A child in the Western world will inherit a cultural legacy of death suppression and denial. Death is threatening, right? So it stands to reason that denying it would be a rather comfy way to live. And yet, studies have shown that trying to suppress thoughts of death will only make them more prevalent.
Social psychologist Daniel Wegner’s “Ironic Process Theory” proceeds like so: Starting right now, you are absolutely not to think about a purple cow. Under no circumstances should you think about a purple cow.
So what are you thinking about, sucker?
Chances are it’s a queerly-hued bovine. You might even be obsessing about the purple cow.
The same goes for: you are absolutely not to think about death. Death is not safe. It’s morbid, pathological. Do not dwell. Push it away. But what, knowing what we know of the purple cow, are you most likely to obsess over?
It is well known that bereaved or traumatized people who try to avoid grief take the longest to recover. In many ways, the universal experience of a child discovering that everything will die someday is its own kind of trauma. Since addressing it is forbidden, it becomes a trauma from which we’re never really allowed to recover.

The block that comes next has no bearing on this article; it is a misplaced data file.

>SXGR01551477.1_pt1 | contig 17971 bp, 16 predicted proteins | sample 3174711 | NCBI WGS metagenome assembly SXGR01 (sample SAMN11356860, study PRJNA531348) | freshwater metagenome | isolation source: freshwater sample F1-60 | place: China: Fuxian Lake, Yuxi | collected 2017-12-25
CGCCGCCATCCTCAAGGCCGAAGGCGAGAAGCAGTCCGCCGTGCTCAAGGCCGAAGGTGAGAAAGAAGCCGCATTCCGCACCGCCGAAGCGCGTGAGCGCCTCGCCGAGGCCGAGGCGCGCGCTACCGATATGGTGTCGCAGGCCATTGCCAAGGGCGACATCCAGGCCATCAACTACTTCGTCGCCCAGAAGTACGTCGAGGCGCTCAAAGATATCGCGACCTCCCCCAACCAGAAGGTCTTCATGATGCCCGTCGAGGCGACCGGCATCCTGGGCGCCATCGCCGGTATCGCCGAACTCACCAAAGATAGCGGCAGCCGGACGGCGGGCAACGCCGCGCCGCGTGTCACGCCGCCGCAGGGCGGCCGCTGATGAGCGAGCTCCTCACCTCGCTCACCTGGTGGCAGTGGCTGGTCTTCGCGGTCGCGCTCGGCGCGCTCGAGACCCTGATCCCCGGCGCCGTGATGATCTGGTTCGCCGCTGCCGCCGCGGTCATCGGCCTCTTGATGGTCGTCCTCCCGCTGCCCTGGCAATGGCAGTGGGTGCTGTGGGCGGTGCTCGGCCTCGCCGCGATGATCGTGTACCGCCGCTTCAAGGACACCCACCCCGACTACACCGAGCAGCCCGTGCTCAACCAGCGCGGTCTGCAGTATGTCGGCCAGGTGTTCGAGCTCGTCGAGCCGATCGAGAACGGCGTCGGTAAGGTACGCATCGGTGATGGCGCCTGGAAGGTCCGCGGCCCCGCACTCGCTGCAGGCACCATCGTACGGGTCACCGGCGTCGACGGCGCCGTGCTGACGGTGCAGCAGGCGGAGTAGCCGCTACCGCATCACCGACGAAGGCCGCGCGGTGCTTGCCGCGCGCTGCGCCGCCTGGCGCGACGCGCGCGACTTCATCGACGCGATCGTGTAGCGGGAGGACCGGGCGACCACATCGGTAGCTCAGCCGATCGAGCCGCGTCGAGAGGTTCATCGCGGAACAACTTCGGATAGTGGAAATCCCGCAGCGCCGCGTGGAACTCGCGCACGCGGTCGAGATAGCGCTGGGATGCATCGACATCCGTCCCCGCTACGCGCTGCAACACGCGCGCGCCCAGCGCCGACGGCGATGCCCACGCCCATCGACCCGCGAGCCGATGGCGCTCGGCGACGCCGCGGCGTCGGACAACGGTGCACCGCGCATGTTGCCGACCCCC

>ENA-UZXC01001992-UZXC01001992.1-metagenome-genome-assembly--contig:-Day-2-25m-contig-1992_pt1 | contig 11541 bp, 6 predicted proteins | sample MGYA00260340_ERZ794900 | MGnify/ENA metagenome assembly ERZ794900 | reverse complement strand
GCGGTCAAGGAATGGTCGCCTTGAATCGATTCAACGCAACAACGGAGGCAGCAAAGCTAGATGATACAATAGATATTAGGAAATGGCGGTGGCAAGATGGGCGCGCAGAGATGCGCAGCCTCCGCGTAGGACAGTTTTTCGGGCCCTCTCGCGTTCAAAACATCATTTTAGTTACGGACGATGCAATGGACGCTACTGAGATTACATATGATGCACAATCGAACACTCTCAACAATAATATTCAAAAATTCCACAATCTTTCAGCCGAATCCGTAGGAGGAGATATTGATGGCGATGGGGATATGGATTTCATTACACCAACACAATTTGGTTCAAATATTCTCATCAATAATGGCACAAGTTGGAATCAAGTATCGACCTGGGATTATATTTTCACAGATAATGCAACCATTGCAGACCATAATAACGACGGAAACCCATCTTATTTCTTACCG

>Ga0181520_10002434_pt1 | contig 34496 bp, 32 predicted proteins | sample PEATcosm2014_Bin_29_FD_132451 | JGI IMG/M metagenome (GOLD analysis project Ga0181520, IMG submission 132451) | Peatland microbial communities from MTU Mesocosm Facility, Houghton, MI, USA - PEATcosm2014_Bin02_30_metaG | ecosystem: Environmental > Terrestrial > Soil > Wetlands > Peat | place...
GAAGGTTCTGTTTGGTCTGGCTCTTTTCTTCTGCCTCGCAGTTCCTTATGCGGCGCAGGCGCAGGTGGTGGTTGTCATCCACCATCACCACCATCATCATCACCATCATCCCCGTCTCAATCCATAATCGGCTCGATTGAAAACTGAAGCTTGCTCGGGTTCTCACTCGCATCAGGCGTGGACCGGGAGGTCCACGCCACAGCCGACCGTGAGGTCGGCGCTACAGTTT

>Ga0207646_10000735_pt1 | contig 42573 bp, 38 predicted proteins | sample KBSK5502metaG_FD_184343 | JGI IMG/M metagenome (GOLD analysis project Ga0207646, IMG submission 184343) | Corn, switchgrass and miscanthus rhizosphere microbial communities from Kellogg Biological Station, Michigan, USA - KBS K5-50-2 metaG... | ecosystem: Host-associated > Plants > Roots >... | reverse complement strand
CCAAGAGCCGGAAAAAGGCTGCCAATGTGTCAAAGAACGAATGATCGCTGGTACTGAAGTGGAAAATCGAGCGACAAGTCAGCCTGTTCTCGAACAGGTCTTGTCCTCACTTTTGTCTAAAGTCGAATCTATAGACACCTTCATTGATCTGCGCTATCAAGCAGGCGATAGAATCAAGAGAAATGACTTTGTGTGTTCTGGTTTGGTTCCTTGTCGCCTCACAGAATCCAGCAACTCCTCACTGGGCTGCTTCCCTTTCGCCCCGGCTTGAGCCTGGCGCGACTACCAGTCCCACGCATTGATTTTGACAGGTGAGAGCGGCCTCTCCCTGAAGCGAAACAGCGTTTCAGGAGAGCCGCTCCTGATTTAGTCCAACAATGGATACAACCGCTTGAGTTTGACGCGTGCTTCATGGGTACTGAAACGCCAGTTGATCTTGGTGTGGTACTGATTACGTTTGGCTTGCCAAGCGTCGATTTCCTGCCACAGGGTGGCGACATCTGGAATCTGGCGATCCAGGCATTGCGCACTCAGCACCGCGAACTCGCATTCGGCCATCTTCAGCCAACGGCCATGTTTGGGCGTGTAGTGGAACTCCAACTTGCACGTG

In our psyche, death is like a bomb sitting in the center of the room. We can face the bomb head on, and move forward with the hard work required to diffuse it. Or we can cover it up with some sassy throw pillows and pretend its a couch. But it will never be a couch. It will always be a bomb, unpredictable in its explosion.
We should know by now that death thought suppression doesn’t work. Science supports that. Society supports that. It is only by realistic interaction with death that we will be able to moooo-ve forward as a culture. Mooooo-ve forward. That’s a cow reference. Get it? Yeah, I don’t think I should be allowed to write blogs, either.